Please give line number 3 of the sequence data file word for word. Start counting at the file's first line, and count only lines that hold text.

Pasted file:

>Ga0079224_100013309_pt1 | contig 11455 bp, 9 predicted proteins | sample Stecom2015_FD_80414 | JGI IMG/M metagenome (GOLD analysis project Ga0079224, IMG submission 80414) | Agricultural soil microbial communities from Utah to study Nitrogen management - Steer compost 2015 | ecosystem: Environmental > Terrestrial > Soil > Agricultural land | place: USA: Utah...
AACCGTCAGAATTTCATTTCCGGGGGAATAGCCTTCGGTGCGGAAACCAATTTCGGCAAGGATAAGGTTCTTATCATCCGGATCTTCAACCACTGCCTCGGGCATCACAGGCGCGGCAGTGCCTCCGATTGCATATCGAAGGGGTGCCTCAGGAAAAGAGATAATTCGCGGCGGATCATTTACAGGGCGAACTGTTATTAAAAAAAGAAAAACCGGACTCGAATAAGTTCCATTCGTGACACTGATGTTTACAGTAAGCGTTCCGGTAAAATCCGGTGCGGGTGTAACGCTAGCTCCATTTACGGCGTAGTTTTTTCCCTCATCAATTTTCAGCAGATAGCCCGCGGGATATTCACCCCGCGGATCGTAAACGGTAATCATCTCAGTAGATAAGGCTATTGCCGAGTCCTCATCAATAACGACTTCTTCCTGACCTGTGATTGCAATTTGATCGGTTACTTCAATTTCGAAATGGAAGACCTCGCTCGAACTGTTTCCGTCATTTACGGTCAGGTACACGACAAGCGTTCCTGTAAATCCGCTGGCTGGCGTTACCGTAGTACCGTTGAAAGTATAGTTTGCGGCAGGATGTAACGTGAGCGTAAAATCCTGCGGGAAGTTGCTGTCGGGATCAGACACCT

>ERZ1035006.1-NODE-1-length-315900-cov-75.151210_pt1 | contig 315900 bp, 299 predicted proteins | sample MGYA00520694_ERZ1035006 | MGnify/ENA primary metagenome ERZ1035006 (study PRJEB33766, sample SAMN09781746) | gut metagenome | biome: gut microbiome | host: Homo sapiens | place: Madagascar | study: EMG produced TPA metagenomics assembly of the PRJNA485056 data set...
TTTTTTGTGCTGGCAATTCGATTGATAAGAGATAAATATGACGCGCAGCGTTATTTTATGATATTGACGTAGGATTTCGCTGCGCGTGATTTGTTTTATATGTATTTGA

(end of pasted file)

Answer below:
>ERZ1035006.1-NODE-1-length-315900-cov-75.151210_pt1 | contig 315900 bp, 299 predicted proteins | sample MGYA00520694_ERZ1035006 | MGnify/ENA primary metagenome ERZ1035006 (study PRJEB33766, sample SAMN09781746) | gut metagenome | biome: gut microbiome | host: Homo sapiens | place: Madagascar | study: EMG produced TPA metagenomics assembly of the PRJNA485056 data set...